Magic Mushroom Ingredient May Improve Mental Health
Are you looking to support positive mental health without using pharmaceuticals? Psilocybin may be gaining mainstream acceptance by providing a safe “trip” out of desolation and into a more open, positive state of mind
Psilocybin (4-phosphoryloxy-N, N-dimethyltryptamine) is the main psychoactive compound in “magic mushrooms,” a euphemism for certain types of wild mushrooms found in North and South America and parts of Europe and Mexico. Psilocybin is classified as a tryptamine, naturally occurring alkaloids that include serotonin and melatonin, essential mood-regulating chemicals that function as neurotransmitters in the brain.[i]
Consuming psilocybin produces hallucinogenic effects similar to those of LSD (lysergic acid diethylamide) and DMT (dimethyltryptamine), other well-known tryptamines, by activating serotonin receptors in the brain, particularly the prefrontal cortex, the region of the brain affecting mood, perception and cognition.[ii] Such actions are called serotonergic — they modify the way serotonin affects the body.[iii]
More than 180 species of mushroom have been identified as containing psilocybin or psilocin, a structurally similar compound that occurs naturally and is the byproduct of the body’s metabolization of psilocybin.[iv] Dried mushrooms typically contain 0.2% to 0.4% psilocybin and only trace amounts of psilocin.[v]
Psilocybin Makes Magical Connections in the Brain
Hallucinogenic or “psychedelic” mushrooms have been used by native and indigenous peoples in healing and religious ceremonies for centuries. According to the May 2020 scientific study titled “Psilocybin: from ancient magic to modern medicine,” South American Aztec Indians referred to these mushrooms as teonanacatl, or “God’s flesh.”[vi]
Prior studies on hallucinogenic substances such as mescaline and LSD have led researchers to theorize that psilocybin’s actions on serotonin receptors are responsible for observed effects on mood and perception, such as visual and auditory hallucinations and difficulty discerning fantasy from reality.[vii]
Studies on psilocybin, which can be obtained organically from select mushroom species or reproduced synthetically in a lab, have produced beneficial effects on mood, personality and mental state, although scientists admit that the underlying mechanisms behind these benefits are still unknown. [viii]
A study published in the March 2020 issue of European Neuropsychopharmacology attempted to unlock these mysteries by studying psilocybin’s effect on mindfulness. According to researchers, mindfulness signifies “presence of mind” or “attentiveness to the present,” and is positively associated with income and socioeconomic status, but negatively associated with psychological distress and mental health scores, hence it is often purposely cultivated as part of mental health interventions.[ix]
In the study, 10 healthy volunteers were enlisted who were “psychedelic-naïve.” They underwent positron emission tomography (PET) neuroimaging of the brain at baseline and one week after a single oral dose of psilocybin (0.2 to 0.3 mg/kg).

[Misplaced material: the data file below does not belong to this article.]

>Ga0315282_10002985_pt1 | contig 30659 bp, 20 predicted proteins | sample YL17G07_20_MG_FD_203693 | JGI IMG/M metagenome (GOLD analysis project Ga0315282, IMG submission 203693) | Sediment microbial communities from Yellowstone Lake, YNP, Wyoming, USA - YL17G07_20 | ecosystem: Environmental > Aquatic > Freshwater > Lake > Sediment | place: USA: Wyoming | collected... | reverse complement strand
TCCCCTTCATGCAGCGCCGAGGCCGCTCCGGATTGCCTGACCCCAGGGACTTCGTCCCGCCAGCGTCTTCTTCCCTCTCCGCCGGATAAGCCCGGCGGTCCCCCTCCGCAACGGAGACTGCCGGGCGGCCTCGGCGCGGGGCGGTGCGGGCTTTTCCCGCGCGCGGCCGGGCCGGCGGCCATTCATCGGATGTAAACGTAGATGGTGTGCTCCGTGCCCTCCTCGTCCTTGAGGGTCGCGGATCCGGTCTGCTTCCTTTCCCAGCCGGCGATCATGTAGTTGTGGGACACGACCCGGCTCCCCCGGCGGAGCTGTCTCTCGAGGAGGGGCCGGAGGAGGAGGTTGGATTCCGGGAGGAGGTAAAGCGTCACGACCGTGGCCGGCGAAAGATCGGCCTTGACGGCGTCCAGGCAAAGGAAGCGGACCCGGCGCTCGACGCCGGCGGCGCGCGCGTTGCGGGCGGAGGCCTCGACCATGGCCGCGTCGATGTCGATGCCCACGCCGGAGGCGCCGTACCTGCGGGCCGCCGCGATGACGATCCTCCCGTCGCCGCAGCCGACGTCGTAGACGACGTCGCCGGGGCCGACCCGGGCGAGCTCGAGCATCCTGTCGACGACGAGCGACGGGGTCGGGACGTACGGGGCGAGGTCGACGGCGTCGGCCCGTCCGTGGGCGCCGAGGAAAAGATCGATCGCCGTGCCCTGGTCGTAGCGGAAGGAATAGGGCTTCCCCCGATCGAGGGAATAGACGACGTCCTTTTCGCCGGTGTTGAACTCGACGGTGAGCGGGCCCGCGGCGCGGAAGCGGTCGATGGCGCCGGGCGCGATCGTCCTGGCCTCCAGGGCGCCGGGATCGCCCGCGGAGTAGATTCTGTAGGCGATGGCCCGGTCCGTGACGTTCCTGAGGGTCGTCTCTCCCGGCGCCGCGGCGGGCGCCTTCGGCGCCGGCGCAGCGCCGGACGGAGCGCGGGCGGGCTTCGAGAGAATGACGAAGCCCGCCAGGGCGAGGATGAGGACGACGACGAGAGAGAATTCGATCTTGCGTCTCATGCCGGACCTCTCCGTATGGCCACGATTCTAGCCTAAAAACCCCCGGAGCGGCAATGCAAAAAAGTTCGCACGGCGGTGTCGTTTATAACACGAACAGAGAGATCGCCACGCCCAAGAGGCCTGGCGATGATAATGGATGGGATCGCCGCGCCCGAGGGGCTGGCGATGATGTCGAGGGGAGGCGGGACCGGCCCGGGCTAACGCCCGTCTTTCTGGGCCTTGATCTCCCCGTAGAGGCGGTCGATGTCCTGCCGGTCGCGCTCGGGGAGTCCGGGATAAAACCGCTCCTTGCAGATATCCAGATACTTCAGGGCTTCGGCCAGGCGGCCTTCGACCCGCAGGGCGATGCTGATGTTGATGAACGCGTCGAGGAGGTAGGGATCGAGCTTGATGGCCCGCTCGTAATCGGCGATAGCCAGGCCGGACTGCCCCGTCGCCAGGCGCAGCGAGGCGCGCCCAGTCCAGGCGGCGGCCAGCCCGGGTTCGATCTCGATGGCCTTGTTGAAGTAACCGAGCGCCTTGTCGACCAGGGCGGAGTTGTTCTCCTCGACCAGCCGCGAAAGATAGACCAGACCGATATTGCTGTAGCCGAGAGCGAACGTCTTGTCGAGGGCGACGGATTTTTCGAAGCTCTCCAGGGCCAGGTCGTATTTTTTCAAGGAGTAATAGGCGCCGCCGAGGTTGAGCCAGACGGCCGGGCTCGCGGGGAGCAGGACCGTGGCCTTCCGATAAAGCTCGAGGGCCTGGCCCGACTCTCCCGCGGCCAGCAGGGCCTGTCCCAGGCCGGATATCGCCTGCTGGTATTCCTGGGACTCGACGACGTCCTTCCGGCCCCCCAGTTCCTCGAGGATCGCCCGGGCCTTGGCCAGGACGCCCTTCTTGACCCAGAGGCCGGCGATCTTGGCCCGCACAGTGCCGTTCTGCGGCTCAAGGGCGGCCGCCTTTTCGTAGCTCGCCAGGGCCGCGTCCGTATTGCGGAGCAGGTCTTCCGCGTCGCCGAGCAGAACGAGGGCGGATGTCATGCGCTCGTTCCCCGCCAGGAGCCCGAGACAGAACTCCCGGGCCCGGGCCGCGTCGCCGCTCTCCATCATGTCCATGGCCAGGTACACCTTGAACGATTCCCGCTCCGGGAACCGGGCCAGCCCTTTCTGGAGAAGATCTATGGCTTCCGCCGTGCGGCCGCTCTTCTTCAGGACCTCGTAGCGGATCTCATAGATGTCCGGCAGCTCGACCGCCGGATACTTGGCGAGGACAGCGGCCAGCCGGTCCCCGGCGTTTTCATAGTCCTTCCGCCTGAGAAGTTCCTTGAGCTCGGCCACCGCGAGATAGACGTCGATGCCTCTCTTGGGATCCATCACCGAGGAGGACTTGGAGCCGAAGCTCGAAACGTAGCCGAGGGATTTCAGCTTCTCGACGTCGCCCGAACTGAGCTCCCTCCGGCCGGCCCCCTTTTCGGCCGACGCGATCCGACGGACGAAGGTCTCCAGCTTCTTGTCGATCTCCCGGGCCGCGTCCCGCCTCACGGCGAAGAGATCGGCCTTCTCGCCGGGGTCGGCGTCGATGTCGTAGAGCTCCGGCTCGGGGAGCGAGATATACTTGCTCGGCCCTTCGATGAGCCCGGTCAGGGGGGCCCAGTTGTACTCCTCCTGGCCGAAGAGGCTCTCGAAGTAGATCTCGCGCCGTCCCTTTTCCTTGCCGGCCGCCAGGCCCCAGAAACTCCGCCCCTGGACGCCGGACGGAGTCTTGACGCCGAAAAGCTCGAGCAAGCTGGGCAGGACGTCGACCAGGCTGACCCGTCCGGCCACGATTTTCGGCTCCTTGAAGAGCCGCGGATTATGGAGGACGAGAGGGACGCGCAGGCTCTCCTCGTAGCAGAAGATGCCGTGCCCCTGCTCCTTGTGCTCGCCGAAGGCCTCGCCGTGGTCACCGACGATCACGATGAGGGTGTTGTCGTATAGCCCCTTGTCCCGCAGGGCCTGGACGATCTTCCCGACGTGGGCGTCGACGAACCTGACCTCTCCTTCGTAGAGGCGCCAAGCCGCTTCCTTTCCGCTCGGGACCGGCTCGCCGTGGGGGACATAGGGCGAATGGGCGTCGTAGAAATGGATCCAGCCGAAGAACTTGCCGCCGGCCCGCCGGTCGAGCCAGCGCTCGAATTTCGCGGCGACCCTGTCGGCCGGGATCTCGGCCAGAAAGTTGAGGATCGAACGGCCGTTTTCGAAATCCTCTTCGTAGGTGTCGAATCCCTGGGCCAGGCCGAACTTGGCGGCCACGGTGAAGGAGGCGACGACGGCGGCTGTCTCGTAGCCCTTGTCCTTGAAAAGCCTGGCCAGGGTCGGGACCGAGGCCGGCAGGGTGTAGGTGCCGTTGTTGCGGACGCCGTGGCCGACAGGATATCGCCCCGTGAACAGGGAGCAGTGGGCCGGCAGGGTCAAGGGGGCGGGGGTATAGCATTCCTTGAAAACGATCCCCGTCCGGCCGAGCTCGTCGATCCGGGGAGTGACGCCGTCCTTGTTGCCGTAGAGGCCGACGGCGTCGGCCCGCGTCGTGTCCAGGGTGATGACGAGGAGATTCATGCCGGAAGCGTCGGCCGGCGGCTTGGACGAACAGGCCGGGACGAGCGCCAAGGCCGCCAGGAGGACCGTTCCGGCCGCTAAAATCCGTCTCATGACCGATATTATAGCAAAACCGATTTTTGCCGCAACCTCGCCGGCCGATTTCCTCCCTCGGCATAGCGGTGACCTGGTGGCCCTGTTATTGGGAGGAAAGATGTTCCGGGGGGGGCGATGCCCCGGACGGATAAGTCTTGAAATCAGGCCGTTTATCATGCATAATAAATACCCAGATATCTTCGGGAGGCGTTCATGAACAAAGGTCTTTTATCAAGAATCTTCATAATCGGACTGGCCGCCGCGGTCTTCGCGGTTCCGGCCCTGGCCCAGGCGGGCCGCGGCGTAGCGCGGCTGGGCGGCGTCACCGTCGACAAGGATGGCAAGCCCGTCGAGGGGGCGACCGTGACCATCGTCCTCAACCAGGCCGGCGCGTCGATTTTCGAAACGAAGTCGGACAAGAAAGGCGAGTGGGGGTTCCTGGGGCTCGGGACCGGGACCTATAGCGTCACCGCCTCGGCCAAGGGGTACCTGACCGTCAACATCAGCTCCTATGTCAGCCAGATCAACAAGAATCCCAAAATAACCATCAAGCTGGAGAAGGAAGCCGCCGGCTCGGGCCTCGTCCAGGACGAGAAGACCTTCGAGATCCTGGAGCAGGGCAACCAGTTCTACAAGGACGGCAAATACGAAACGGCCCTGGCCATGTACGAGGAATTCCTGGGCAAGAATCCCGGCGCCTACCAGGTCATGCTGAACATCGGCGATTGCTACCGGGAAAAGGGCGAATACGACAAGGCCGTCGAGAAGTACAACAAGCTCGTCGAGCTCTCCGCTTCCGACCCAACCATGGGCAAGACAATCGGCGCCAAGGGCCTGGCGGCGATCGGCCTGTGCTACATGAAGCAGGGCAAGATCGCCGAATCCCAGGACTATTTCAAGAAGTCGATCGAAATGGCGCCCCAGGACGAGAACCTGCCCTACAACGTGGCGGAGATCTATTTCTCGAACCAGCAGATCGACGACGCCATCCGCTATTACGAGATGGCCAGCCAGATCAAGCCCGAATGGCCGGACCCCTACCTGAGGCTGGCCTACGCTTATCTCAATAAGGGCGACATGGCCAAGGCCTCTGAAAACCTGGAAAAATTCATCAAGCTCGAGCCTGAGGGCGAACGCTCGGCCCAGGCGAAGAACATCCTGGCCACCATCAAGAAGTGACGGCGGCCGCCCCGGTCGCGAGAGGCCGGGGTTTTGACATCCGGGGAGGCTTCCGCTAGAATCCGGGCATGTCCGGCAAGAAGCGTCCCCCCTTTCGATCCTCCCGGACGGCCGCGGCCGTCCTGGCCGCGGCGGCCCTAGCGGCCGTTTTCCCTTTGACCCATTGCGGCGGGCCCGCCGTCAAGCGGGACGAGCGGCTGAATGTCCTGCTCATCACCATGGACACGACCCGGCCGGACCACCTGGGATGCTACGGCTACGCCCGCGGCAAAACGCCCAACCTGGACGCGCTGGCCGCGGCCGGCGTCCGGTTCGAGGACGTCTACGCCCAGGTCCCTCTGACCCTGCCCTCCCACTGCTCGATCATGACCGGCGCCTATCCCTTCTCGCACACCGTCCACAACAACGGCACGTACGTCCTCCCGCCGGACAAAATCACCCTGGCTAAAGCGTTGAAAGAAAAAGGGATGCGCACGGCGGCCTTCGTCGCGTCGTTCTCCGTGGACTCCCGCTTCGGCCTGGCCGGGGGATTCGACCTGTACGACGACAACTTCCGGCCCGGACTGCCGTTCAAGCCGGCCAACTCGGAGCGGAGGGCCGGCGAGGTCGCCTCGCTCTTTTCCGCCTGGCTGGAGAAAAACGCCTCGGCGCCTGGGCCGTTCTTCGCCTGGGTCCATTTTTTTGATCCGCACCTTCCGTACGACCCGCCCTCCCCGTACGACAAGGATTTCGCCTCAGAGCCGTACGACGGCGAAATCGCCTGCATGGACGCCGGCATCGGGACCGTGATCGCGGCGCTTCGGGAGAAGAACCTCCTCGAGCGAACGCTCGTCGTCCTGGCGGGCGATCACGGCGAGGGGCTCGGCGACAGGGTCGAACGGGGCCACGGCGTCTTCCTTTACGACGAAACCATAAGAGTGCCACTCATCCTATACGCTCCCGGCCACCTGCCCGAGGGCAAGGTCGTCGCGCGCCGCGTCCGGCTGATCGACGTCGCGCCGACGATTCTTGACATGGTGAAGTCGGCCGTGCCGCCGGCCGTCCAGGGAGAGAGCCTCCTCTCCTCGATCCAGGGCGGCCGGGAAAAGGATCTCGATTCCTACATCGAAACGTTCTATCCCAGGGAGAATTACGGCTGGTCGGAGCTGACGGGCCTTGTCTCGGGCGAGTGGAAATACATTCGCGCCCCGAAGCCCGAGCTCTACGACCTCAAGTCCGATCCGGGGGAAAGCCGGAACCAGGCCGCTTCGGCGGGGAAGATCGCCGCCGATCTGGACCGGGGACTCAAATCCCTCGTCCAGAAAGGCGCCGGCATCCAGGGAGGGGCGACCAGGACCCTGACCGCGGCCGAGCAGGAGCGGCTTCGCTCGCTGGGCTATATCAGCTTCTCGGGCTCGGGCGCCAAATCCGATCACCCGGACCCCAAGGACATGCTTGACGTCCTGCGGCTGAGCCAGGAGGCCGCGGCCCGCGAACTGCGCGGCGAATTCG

Primary focus was placed on the neocortex, site of the highest expression of serotonin 2A receptor sites, with the cerebellum used as a reference region. Personality and mindfulness questionnaires were completed at baseline and at the three-month follow-up point.
Psilocybin induced an altered state of consciousness for all participants. Eight of 10 volunteers had a “complete mystical experience,” defined as a score of at or above 60% of possible maximum values for ineffability, positive mood, transcendence of time and space, and mystical experience. PET scans revealed no difference in the neocortical region of the brain at baseline and at follow-up.
However, test results revealed statistically significant increases in personality openness and mindfulness, with more self-rated positive changes than negative changes. Researchers concluded that a single dose of psilocybin can positively affect well-being and reduce clinical symptoms of depression and anxiety, and suggested that these effects can be long lasting.[x]
Studies Show Psilocybin’s Medical Merit
Other studies add to the evidentiary pile of psilocybin’s medical and therapeutic potential. Some researchers are even calling magic mushrooms a “game-changer” for treating severe depression and anxiety. A 2016 study out of Johns Hopkins University School of Medicine in Baltimore, Maryland, examined the use of psilocybin to treat 51 cancer patients with life-threatening diagnoses and symptoms of depression and/or anxiety.
The randomized, double-blind trial investigated the effects of a very low (placebo-like) dose (1 or 3 mg/70 kg) versus a high dose (22 or 30 mg/70 kg) of psilocybin administered in counterbalanced sequence with five weeks between sessions and a six-month follow-up. Participants’ moods, attitudes and behaviors were monitored and reported on throughout the study by the participants themselves, clinical staff and trained community observers.
High doses of psilocybin further corresponded to increases in quality of life, life meaning and optimism. These changes were sustained at the six-month follow-up point, with about 80% of participants continuing to show clinically significant decreases in depressed mood and anxiety.
The study participants attributed their improved attitudes about life, themselves, their relationships and personal spirituality to the high-dose experience, with more than 80% endorsing moderately or greatly improved well-being and life satisfaction, changes that were apparent even to the community observers.[xi]
It’s Time to End Psilocybin Prohibition
Buoyed by positive results in the cancer trial, Johns Hopkins researchers conducted another study on psilocybin, published May 2020 in the journal NeuroImage. The focus of this study was the claustrum, the region of the brain believed by some to be the seat of consciousness, responsible for your sense of self and universal awareness.[xii]